# Spherical Capacitor

## What is a spherical Capacitor?

A capacitor consisting of two concentric spherical shells is called a spherical capacitor.

### Electric Field between spherical surfaces

Consider a spherical capacitor as shown in figure. Let,

• Concentric inner and outer spherical shells are ( A ) \ \text {and} \ ( B ) respectively.
• Radii of shells are ( a ) \ \text {and} \ ( b ) .
• Charge on inner shell is ( + q ) and outer shell is ( - q ) .
• The outer shell is earthed.

A Gaussian surface is drawn as shown in figure in dotted circle. Let, the radius of the spherical Gaussian surface is ( r ) . Then, according to Gauss law

\oint \vec {E} . d \vec {S} = \left ( \frac {q}{\epsilon_0} \right )

Because, ( \vec {E} ) and ( \vec {S} ) are along the same line, so ( \theta = 0 \degree ) . Therefore, \quad \oint \vec {E} . d \vec {S} = \oint E . d S \cos 0 \degree = \oint E . dS

Or, \quad \oint E . dS = \left ( \frac {q}{\epsilon_0} \right )

Since, ( E ) is uniform over the Gaussian surface due to symmetry. So, \quad E \oint d S = \left ( \frac {q}{\epsilon_0} \right )

Also, \quad \oint d S = \left ( 4 \pi r^2 \right ) ( Surface area of Gaussian surface ). Therefore, \quad E \times \left ( 4 \pi r^2 \right ) = \left ( \frac {q}{\epsilon_0} \right )

Or, \quad E = \left ( \frac {1}{4 \pi \epsilon_0} \right ) \left ( \frac {q}{r^2} \right ) ……….. (1)

Thus, intensity of electric field at a point of spherical capacitor is – (1) Proportional to the charge on the spherical surface and (2) inversely proportional to the square of the distance of point from the centre of spheres.

### Potential difference between spherical surfaces

From relation between electric field and potential difference, we get –

\vec E = - \left ( \frac {dV}{\vec {dr}} \right )

Or, \quad dV = - \vec {E} \ ( \vec {dr} )

By integration, we get –

V = - \int\limits_{b}^{a} \vec {E} . d \vec {r}

Since, ( \vec {E} ) and ( \vec {r} ) are along the same line. So, \quad \vec {E} . d \vec {r} = E. dr \cos 0 \degree = E dr

Therefore, \quad V = - \int\limits_{b}^{a} E. dr = - \int\limits_{b}^{a} \left ( \frac {1}{4 \pi \epsilon_0} \right ) \left ( \frac {q}{r^2} \right ) dr

= \left ( \frac {- q}{4 \pi \epsilon_0} \right ) \int\limits_{b}^{a} r^{(- 2)} dr

= \left ( \frac {- q}{4 \pi \epsilon_0} \right ) \left [ \frac {r^{(-1)}}{(-1)} \right ]_{b}^{a}

= \left ( \frac {q}{4 \pi \epsilon_0} \right ) \left [ \frac {1}{r} \right ]_{b}^{a}

= \left ( \frac {q}{4 \pi \epsilon_0} \right ) \left [ \frac {1}{a} - \frac {1}{b} \right ]

= \left [ \frac {q ( b - a )}{4 \pi \epsilon_0 ab} \right ]

= \left ( \frac {q}{4 \pi \epsilon_0} \right ) \left [ \frac {( b - a )}{ab} \right ] ……….. (2)

Thus, potential difference between spherical surfaces is – (1) Proportional to the charge on the spherical surface and (2) proportional to the difference of inverse of radii of the spheres.

### Capacitance of spherical Capacitor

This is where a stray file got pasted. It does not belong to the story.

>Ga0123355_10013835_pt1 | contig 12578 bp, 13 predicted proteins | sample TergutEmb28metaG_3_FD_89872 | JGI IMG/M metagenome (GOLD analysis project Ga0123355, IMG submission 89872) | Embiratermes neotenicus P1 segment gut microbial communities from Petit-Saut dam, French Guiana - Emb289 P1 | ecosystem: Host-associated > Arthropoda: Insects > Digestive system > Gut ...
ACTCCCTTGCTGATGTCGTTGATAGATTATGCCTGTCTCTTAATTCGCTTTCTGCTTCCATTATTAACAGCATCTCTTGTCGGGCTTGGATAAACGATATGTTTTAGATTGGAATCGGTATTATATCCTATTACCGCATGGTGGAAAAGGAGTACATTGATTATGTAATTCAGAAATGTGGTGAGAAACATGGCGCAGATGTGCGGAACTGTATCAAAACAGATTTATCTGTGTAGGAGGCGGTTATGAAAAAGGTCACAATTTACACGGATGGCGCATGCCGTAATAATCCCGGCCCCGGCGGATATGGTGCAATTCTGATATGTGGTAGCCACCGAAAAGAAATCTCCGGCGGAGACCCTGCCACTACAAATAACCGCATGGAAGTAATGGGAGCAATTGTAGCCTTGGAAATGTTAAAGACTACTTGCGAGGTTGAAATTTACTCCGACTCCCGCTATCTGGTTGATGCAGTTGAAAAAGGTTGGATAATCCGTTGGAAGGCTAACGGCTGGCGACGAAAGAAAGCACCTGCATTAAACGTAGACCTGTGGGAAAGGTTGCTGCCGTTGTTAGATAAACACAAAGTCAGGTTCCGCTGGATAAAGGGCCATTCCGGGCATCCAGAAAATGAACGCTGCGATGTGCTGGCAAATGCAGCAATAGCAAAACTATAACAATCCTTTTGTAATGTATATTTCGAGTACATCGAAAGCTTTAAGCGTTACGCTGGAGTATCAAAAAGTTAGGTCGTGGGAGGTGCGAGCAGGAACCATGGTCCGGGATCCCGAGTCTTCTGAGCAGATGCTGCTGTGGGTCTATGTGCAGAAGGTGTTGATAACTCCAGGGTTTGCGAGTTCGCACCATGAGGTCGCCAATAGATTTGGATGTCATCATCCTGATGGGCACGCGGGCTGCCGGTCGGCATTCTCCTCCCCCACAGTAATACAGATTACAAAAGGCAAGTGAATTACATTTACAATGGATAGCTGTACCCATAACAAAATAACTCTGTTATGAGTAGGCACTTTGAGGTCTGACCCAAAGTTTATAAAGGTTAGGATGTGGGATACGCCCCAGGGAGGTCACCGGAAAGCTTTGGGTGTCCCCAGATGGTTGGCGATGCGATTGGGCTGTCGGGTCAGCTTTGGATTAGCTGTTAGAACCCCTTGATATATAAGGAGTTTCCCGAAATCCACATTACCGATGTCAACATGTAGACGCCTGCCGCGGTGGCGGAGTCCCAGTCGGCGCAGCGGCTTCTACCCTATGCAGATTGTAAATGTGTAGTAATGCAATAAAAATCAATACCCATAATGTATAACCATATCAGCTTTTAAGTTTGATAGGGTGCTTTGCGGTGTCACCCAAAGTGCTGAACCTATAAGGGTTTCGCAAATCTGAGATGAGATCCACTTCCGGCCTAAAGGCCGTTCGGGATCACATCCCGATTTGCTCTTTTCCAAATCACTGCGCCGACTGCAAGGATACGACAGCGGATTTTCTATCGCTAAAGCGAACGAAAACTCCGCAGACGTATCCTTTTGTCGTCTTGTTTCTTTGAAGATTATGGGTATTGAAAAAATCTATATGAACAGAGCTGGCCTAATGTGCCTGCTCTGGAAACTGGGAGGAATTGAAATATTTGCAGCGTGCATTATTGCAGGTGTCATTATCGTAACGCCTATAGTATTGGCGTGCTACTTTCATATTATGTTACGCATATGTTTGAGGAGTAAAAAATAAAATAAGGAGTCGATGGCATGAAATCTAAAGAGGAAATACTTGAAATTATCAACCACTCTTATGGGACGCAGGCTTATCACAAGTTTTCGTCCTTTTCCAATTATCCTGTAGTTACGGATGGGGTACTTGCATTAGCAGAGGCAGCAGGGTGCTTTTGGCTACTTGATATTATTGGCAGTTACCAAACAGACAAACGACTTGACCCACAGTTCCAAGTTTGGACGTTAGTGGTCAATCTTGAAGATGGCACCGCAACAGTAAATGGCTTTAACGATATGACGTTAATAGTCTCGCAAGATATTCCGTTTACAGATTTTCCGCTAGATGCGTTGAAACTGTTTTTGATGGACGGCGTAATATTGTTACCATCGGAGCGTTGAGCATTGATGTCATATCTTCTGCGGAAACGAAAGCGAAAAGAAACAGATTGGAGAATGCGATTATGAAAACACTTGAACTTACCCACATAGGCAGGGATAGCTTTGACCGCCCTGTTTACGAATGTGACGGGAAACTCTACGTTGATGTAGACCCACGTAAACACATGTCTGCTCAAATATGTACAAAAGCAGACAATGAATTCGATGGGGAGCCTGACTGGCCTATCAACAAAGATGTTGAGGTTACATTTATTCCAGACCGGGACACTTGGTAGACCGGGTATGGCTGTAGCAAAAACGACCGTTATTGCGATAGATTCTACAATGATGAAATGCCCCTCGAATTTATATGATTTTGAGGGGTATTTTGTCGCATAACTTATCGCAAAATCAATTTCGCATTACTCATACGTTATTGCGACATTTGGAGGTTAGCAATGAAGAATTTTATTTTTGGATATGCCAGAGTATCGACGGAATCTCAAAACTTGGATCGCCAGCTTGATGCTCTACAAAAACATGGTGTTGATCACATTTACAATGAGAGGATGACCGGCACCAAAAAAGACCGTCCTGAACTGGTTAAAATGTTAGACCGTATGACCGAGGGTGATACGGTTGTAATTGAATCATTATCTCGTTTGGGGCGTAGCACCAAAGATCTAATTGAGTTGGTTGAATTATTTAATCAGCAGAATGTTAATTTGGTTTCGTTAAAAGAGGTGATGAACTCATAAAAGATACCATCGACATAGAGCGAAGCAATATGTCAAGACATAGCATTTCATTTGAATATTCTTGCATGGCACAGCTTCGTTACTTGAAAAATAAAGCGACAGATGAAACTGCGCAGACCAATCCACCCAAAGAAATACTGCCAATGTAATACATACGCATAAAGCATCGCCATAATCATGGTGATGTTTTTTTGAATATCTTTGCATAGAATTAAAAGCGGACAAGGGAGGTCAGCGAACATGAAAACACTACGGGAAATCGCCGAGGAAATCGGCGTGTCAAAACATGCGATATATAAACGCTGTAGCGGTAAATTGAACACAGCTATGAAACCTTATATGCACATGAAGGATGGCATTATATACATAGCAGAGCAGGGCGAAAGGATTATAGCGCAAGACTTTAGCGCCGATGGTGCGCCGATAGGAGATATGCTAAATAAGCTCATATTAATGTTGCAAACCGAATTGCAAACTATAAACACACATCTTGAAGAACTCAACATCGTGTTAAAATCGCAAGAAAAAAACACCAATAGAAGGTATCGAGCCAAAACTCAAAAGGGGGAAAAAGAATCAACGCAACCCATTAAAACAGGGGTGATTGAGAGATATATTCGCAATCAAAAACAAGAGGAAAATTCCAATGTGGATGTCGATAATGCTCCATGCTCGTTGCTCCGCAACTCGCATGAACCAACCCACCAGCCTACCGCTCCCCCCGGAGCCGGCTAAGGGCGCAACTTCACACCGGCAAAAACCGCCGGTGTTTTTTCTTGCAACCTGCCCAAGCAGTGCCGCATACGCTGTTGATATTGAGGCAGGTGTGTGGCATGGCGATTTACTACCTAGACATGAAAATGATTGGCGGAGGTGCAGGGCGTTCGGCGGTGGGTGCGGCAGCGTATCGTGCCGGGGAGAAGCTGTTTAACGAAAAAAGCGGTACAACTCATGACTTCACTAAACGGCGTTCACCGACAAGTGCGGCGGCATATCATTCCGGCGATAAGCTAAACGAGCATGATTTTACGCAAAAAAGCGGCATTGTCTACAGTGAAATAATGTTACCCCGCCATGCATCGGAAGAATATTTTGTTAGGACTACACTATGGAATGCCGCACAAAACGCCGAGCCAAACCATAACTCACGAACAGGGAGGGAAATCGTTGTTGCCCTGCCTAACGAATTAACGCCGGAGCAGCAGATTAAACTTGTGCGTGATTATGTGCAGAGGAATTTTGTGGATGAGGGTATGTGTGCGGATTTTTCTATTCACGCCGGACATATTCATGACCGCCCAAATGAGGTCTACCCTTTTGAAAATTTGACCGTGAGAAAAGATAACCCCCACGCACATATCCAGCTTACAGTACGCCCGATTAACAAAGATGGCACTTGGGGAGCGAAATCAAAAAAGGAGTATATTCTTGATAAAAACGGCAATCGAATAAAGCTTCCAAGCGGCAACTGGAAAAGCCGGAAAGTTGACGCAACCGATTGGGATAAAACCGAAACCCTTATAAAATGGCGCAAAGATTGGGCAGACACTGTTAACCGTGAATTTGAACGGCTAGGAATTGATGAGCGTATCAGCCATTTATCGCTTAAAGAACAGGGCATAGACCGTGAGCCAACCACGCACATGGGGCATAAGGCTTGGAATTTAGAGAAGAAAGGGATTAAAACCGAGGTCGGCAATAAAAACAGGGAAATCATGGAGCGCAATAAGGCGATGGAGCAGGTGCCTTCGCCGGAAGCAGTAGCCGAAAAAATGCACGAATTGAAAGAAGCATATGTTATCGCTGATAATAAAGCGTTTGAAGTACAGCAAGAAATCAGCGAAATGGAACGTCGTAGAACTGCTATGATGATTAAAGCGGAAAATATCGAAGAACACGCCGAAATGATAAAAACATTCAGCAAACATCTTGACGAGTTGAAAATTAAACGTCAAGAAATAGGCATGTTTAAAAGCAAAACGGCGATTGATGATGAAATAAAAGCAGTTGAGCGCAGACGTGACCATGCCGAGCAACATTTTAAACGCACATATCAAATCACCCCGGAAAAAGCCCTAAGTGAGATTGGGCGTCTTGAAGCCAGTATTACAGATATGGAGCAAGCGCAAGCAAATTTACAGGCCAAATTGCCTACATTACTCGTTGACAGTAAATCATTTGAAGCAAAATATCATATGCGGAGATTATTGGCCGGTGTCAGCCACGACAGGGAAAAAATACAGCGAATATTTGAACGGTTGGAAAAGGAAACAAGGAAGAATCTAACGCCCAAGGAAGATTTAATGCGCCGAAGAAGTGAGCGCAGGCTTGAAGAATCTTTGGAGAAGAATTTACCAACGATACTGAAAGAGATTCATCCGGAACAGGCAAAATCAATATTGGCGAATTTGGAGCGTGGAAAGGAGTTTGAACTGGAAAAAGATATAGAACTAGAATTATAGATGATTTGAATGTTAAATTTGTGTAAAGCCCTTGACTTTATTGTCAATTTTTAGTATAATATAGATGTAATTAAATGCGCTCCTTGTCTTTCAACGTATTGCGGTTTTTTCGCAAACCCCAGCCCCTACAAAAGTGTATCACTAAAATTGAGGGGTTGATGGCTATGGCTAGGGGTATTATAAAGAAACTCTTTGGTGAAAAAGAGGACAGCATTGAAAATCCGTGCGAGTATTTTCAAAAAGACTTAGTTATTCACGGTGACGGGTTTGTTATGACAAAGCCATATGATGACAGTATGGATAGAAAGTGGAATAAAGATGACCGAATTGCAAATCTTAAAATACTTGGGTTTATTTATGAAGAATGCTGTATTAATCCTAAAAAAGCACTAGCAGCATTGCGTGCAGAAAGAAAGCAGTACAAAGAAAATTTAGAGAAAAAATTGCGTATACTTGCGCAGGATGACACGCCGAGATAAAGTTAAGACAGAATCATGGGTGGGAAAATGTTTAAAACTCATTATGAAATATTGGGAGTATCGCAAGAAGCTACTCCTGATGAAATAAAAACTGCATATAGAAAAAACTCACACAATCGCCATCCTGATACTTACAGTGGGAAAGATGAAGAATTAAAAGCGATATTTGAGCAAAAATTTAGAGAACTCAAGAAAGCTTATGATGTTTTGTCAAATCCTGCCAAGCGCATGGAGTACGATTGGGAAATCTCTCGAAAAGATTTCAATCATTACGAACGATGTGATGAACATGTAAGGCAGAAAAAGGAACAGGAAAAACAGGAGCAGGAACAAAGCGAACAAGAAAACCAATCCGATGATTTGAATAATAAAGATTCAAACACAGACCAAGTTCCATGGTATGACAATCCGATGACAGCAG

By equation (2), the capacitance of spherical capacitor will be –

C = \left ( \frac {q}{V} \right )

= \left [ \frac {q}{\frac {q ( b - a )}{4 \pi \epsilon_0 ab}} \right ]

= \left [ \frac {4 \pi \epsilon_0 q ab}{q ( b - a )} \right ]

= 4 \pi \epsilon_0 \left [ \frac {ab}{( b - a )} \right ]

Therefore, capacitance of an spherical capacitor only depends upon the inner and outer radii of spheres.

## Cylindrical Capacitor

A capacitor consisting of two concentric cylinders is called a cylindrical capacitor.

Consider a cylindrical capacitor as shown in figure. Let, –

• Inner and outer cylindrical shells of capacitor are ( A ) \ \text {and} \ ( B ) .
• Length of cylinders are ( L ) and radii are ( a ) and ( b ) respectively.
• Inner cylinder surface charge is ( + q ) and outer cylinder surface charge is ( - q ) .
• The outer cylindrical surface is earthed as shown in figure.

### Electric Field between cylindrical surfaces

A Gaussian surface is drawn as shown in figure. According to Gauss law –

\oint \vec {E} . d \vec {S} = \left ( \frac {q}{\epsilon_0} \right )

So, \quad \oint E . d S \cos 0 \degree = \left ( \frac {q}{\epsilon_0} \right )

Or, \quad \oint E. dS = \left ( \frac {q}{\epsilon_0} \right )

Since, ( \vec {E} ) and ( \vec {S} ) are along the same line, so ( \theta = 0 \degree )

Also, ( E ) is uniform over the Gaussian surface. So, \quad E \oint d S = \left ( \frac {q}{\epsilon_0} \right )

But, \quad \oint d S = \left ( 2 \pi r L \right ) (Area of curved surface of Gaussian cylinder).

Therefore, \quad E \times \left ( 2 \pi r L \right ) = \left ( \frac {q}{\epsilon_0} \right )

Or, \quad E = \left ( \frac {q}{2 \pi \epsilon_0 r L} \right ) ………. (1)

Thus, intensity of electric field at a point of cylindrical capacitor is – (1) Proportional to the charge on the cylindrical surface and (2) inversely proportional to the distance of point from the centre of spheres and length of cylinder.

### Potential difference between cylindrical surfaces

The potential difference between two cylindrical shells of radii ( a ) and ( b ) with charge ( + q ) and ( - q ) respectively is given by –

V = - \int\limits_{b}^{a} E . d r = \left ( \frac {q}{2 \pi \epsilon_0 L} \right ) \int\limits_{a}^{b} \frac {dr}{r}

= \left ( \frac {q}{2 \pi \epsilon_0 L} \right ) \left [ \log_e r \right ]_{a}^{b}

= \left ( \frac {q}{2 \pi \epsilon_0 L} \right ) \left [ \log_e b - \log_e a \right ]

Therefore, \quad V = \left ( \frac {q}{2 \pi \epsilon_0 L} \right ) \log_e \left ( \frac {b}{a} \right ) ……. (2)

### Capacitance of cylindrical Capacitor

Using equation (2), capacitance of a cylindrical capacitor will be –

C = \left ( \frac {q}{V} \right )

= \left [ \frac {q }{\frac {q}{2 \pi \epsilon_0 L} \log_e \left ( \frac {b}{a} \right )} \right ]

= \left [ \frac {2 \pi \epsilon_0 L}{\log_e ( b / a )} \right ]

= \left [ \frac {2 \pi \epsilon_0 L}{2.303 \log_{10} ( b / a )} \right ] ……… (3)

Therefore, capacitance of a cylindrical capacitor only depends upon the length and inner and outer radii of cylindrical shells.